Questions about the 5,800-page application, drafted by DOE contractor Bechtel-SAIC, have also been fueled by critics who note that Bechtel stood to gain millions of dollars in bonuses for meeting specific deadlines in the license application process. Now that the final deadline is moved, DOE said it wants to go back and make some improvements to the application.

Steve Kraft, director of spent fuel management for the Nuclear Energy Institute, said that while the industry is "clearly disappointed" by the missed deadline, it will be worth the wait if the delay contributes to an improved license application.

"The industry doesn't see any value in DOE submitting an application that it's not proud of," Kraft said. "A high-quality license application is a fundamental building block of doing the repository safely. It should be done safely, and if it's going to take them extra time to get the licensing in their view correct -- and by all means they ought to get it correct -- I imagine the people of Nevada would feel the same way."

Kraft noted, however, that each delay drives up liability costs for DOE, charges that stem from the government's failure to open the repository by an original target date of 1998. Several nuclear power utilities are suing the government over the delays, saying that while they continue to contribute to the government's nuclear waste trust fund, they have no permanent repository for their radioactive wastes.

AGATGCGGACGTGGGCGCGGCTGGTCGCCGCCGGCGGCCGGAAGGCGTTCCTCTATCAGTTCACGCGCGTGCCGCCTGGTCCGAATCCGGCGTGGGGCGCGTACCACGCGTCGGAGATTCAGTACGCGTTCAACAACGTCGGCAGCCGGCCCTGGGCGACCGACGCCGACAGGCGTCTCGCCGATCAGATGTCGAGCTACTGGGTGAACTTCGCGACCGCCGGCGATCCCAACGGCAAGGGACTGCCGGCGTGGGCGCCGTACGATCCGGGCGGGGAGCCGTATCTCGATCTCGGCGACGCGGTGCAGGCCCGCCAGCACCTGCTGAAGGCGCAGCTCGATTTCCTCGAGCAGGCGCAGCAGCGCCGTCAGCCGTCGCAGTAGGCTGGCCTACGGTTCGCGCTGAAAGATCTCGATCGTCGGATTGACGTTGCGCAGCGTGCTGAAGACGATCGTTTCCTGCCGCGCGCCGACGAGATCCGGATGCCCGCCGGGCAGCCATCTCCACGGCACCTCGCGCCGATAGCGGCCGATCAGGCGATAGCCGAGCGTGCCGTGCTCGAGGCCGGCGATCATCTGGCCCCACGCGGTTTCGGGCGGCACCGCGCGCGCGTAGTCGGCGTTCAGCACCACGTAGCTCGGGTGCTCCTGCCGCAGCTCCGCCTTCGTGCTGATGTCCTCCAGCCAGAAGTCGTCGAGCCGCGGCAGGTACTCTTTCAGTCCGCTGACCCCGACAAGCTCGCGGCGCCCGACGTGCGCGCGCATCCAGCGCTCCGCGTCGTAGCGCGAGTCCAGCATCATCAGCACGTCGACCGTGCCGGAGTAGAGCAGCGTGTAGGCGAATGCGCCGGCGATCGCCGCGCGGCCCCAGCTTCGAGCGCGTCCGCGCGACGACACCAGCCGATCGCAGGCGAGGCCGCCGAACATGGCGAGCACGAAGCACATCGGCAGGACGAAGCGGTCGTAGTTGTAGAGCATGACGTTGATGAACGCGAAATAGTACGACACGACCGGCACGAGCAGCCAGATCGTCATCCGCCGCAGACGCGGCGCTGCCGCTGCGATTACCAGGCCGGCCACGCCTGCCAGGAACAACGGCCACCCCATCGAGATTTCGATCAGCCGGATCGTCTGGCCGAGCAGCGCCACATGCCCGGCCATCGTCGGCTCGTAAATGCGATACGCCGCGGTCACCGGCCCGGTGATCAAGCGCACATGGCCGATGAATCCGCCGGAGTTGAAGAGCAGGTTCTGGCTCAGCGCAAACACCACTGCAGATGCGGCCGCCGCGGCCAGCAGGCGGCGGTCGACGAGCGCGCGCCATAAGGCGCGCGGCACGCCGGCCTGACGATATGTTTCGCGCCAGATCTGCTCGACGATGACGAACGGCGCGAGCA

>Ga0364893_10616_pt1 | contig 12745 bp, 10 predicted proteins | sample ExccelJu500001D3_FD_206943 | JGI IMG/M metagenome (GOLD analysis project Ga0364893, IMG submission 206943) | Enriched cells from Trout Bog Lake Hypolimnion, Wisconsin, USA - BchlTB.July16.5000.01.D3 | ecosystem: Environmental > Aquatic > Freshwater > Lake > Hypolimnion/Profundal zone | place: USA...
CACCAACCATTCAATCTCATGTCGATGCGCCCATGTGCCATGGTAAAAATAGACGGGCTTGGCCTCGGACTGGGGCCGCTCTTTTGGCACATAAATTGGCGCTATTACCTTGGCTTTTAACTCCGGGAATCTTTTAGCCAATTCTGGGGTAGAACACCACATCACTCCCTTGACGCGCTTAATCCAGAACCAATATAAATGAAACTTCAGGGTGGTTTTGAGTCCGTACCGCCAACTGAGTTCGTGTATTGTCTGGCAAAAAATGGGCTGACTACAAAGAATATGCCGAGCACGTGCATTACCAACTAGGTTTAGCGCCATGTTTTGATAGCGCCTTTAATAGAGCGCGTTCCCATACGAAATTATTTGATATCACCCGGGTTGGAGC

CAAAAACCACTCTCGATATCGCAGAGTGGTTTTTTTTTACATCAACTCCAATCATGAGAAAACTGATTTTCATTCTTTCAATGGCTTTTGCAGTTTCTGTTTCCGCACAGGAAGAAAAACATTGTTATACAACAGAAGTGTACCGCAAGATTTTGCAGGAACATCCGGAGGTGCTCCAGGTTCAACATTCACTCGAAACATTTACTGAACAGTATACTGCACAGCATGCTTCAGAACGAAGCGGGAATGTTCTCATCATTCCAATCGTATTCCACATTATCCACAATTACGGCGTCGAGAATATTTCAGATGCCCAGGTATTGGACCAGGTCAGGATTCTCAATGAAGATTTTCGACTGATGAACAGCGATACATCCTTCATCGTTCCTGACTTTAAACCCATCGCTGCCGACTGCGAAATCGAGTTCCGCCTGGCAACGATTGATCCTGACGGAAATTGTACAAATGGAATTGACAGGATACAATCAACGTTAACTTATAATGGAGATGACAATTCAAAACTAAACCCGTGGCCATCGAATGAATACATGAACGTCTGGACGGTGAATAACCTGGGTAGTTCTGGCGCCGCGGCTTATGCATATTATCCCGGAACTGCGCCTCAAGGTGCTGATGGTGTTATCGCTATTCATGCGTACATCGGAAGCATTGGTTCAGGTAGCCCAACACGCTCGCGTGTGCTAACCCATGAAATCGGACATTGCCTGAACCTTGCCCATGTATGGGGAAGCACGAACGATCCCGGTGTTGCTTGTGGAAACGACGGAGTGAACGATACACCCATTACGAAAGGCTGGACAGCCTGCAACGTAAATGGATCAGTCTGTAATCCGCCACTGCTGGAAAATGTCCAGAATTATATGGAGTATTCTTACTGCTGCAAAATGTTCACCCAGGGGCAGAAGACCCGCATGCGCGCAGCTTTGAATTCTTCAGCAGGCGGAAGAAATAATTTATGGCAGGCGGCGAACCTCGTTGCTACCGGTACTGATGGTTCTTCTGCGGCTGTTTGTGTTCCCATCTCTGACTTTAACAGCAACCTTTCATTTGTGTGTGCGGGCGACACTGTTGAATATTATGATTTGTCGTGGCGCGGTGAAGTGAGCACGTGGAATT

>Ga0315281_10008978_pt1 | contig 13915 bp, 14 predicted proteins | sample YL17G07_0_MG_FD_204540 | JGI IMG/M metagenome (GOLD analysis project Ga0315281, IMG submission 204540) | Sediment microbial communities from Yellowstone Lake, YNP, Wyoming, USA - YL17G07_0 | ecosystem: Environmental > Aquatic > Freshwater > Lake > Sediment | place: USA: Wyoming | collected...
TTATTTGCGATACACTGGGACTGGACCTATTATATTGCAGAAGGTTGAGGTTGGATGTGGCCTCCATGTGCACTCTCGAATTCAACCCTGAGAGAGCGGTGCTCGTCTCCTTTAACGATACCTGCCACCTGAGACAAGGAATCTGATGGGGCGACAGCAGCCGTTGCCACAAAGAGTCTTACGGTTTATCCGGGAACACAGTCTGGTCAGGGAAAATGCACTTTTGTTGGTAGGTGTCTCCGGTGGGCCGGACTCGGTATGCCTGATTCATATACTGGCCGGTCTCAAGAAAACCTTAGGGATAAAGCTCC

Opponents of the project, however, see the delay as yet another example of Yucca Mountain's disastrous record. "If [DOE officials] see this as a bump in the road, then they must be driving a Hummer," said Joe Egan, the Washington-based attorney representing the state in its Yucca Mountain fight. "My view is the program is deeply in trouble on a variety of key fronts."